“I made up my mind that the only way I would not go to a basketball power like Tennessee,” Jeannette tells us, “was if I were good enough to be accepted by Julliard.”  

The feisty point guard never attended Tennessee.   After graduation from Julliard, Jeannette has become one of the most sought after coloratura sopranos in America, with a worldwide reputation. 

This takes us to Paris in November 2011, where Breno has traveled to hear his new wife sing at the Teatre des Champs Elysees.   Sampling some of the nearby bistros, he discovers Café Central, featuring American food, sourced locally, prepared with an upscale tweak.  Entranced, he dines there 10 more times.   

Breno had found his signature concept: an American bistro, featuring farm to fork comfort food, but always with a riff.    And he knew just where to open it:  in Wilton, a high income town which, according to his detailed research, was certainly not saturated with inventive, high end eateries.

Now he had to convince Criscuolo to partner with him.  “He had done his homework and came up with a good concept,” Matt concedes. “ I liked the farm to table idea, and as it eventually turned out, there was an opening in a property I owned along Route 7 in Wilton, close to other upscale towns like Ridgefield, Georgetown and Weston.  So I decided to go into business with Breno.”

By February they were building the new space, and “Bistro 7” opened on July 5, 2012.  Brunch, lunch and dinner menus featured an array of American healthy comfort foods, all with a twist.   Breno worked the front and back of the house, and when she was in town, Jeannette served as a vivacious co-host. 

There was a learning curve.  Breno soon discovered that sourcing from farmers can be erratic.  They usually prefer to sell to families at retail rather than to restaurants at wholesale.  Sometimes Bistro 7 had to settle with surplus

“Last winter I got a call from a farmer who offered me 20 pounds of extra squash at a good price,” he remembers, laughing. “So lots of dishes got a side of squash.”  

He had to find farmers who could offer him dependable quantities at a price that made sense.  

During the first months of startup, business was steady.  But, admittedly, crowds did not flock

“I talk and listen to customers, and so does Jeannette.” Breno says.  “ And they were saying that they wanted a more relaxed mood and menu.  Somewhere to bring all the family.  Not too formal. “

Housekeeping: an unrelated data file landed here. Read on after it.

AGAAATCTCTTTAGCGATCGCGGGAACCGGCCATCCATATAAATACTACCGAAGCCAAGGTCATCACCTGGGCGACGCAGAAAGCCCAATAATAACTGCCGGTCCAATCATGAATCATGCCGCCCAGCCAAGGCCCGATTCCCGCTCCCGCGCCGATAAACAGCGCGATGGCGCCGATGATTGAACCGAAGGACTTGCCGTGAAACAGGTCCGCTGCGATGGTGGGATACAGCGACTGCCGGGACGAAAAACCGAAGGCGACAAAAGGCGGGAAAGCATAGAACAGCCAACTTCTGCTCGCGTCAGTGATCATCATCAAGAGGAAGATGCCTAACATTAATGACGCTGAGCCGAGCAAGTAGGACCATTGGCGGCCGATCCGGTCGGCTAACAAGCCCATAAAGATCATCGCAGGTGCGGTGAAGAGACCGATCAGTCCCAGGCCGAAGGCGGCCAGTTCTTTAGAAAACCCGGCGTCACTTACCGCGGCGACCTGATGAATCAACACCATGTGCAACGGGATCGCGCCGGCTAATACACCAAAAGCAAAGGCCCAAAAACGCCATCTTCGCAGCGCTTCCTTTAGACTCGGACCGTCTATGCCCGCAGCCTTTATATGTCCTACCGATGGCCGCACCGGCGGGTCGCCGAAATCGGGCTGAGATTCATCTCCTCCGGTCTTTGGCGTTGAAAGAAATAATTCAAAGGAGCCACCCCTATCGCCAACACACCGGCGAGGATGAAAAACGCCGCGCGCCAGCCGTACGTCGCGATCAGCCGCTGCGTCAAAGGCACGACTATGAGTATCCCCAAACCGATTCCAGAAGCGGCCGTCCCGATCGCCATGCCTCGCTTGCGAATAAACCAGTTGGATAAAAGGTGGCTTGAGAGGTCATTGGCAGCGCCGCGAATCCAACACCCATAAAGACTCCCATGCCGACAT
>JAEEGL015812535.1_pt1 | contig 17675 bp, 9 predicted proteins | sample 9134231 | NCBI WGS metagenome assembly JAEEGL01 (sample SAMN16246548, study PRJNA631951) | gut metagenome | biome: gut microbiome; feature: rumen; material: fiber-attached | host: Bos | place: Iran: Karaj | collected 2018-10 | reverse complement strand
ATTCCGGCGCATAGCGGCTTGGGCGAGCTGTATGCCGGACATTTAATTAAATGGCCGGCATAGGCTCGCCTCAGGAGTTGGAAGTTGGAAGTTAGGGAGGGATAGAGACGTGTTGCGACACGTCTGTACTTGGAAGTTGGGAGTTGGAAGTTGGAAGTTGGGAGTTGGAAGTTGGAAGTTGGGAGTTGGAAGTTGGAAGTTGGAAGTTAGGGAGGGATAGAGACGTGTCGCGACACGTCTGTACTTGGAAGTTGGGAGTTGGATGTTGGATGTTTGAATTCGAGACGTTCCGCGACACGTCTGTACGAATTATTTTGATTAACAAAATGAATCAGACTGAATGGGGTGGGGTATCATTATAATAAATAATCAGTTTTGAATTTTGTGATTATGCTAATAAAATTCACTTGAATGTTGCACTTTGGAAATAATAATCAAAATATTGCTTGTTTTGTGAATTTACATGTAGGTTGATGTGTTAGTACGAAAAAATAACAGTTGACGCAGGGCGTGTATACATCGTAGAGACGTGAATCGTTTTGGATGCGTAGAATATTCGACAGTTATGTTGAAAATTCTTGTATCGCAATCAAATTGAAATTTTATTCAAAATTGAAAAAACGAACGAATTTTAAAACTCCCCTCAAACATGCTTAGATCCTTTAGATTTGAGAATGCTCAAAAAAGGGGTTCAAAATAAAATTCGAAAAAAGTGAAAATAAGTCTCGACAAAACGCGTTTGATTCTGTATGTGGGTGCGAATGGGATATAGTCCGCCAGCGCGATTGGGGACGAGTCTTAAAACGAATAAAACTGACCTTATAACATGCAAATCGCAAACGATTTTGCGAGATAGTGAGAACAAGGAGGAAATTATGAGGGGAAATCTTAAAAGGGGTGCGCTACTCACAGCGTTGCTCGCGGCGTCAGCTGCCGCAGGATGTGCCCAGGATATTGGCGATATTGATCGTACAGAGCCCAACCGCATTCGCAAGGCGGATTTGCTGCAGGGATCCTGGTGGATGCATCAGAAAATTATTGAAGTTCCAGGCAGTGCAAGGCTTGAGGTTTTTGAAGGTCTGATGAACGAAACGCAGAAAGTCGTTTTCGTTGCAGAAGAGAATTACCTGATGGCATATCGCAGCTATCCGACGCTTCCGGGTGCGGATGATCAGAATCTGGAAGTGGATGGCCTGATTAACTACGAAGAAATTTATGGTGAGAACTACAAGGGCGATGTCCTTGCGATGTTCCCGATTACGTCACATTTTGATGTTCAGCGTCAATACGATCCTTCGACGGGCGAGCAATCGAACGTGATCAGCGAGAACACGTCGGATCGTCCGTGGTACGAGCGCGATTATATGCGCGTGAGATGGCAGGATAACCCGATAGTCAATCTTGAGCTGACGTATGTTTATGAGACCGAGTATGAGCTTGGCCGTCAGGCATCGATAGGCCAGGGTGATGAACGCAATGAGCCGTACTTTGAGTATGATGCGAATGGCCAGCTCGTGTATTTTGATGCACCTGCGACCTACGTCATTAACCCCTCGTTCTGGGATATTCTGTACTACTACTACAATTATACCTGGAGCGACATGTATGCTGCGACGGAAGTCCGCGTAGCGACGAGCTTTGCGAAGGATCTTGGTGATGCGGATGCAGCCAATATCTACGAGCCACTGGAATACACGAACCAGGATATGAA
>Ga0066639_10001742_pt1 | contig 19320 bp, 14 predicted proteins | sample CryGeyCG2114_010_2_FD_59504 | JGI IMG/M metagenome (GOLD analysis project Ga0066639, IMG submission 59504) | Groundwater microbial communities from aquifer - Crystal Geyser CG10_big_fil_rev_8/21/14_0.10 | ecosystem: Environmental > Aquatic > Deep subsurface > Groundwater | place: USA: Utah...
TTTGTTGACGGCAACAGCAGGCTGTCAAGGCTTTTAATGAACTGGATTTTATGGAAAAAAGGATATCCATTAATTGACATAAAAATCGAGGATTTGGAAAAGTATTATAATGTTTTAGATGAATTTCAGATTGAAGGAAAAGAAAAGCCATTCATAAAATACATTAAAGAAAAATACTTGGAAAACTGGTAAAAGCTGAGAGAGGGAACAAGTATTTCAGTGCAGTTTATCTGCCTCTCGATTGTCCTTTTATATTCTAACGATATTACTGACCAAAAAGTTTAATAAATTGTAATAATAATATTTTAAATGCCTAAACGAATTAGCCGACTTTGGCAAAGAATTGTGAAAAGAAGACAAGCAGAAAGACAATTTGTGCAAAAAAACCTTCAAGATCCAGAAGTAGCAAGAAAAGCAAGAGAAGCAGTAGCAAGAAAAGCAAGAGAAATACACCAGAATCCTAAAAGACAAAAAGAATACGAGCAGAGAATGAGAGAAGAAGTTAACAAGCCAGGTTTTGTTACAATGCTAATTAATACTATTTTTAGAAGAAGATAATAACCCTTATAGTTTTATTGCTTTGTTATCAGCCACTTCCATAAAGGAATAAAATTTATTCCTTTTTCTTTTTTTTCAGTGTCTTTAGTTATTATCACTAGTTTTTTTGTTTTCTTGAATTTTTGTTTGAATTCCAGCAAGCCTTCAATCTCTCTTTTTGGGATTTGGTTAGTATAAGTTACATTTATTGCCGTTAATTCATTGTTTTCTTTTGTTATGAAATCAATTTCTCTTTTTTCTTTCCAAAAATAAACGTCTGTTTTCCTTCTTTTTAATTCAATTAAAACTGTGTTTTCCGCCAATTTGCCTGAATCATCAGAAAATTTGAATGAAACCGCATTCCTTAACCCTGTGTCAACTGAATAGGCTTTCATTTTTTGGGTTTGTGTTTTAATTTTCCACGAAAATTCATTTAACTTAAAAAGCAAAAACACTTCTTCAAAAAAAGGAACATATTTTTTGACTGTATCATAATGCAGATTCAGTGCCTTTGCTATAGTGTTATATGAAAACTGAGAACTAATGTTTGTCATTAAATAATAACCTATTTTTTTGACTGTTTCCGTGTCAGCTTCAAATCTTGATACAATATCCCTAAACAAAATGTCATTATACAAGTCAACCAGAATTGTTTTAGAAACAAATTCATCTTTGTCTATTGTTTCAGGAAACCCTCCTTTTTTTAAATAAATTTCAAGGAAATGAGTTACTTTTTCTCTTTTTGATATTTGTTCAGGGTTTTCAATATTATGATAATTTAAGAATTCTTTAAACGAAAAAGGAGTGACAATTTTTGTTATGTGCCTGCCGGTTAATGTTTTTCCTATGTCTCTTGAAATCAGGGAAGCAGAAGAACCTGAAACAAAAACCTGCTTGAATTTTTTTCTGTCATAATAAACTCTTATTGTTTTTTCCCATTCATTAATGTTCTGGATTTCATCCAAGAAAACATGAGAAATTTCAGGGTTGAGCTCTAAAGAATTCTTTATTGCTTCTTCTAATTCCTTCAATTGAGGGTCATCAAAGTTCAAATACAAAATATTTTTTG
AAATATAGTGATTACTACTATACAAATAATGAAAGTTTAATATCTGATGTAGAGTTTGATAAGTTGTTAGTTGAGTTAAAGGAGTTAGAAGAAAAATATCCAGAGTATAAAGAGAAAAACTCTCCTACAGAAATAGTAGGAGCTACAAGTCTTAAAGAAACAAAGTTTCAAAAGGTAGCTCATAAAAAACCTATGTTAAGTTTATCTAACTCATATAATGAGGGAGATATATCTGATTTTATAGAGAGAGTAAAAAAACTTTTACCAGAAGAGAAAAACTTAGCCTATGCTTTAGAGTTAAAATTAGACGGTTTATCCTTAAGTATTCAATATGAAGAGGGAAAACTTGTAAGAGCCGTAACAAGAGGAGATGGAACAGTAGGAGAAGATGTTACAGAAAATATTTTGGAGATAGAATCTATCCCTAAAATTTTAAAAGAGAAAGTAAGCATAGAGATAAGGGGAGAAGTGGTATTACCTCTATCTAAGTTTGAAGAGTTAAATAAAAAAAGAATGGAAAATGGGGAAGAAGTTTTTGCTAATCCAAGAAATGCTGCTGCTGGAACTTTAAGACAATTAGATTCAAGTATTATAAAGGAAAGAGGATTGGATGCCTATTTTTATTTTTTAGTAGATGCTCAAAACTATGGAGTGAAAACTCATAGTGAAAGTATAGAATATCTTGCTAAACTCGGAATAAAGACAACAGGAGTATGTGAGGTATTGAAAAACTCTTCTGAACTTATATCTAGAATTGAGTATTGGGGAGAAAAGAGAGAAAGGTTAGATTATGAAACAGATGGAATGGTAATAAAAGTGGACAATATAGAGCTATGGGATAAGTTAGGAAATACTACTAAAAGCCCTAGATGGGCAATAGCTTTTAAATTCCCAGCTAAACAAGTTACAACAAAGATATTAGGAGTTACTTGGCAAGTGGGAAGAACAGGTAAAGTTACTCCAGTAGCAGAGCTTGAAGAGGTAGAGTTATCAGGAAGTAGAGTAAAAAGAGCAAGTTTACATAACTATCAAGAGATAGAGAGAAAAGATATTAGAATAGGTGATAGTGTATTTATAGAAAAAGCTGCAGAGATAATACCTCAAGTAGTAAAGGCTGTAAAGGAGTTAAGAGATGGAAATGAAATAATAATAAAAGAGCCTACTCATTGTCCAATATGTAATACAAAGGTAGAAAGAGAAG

I ask if maybe he was trying too hard.  “Maybe,” he admits.  

So Bistro 7 has recently simplified its menu and style to be warmer,  welcoming and family friendly.    This spring they planted a large garden on a nearby plot for a fresh and reliable supply of herbs and vegetables.    New sourcing has brought a more dependable provision of meats, produce and fish. Breno has also uncovered some unexpected local specialties -- like wild mushrooms, which he tasted first, to make sure they weren’t poisonous.

Chef Ian Doenberger has recently taken over the culinary reins, but both owners, as well as the rest of the staff, contribute to the creative process. “We’re a team.” Breno says. “We don’t believe in a dictatorship.”

On Mondays, Bistro 7 offers its extensive portfolio of wines at half price and on weekdays a late happy hour from 9:30 to 10:30 p.m.   They also feature a  family hour from 3:00 to 5:30 with 15% discounts for both dine-in and take-out.

“It’s  been a real education, and lots of hard work,” Breno sighs.  “I haven’t taken a day off in a year.”

And then his face lights up and he visibly glows, just like he did 7 years ago washing dishes, drenched with suds and sweat.  Breno says. “I am still loving it,”                    


We recommend the Meatloaf, the Branzini, the Avocado Burger, the Cauliflower Steak, the Crème brûlée  and when in season, Soft Shelled Crabs.  Vegan, Gluten free and vegetarian options are available.  

991 Danbury Rd.

203 587 1787

[Photography Courtesy of Hank O'Karma]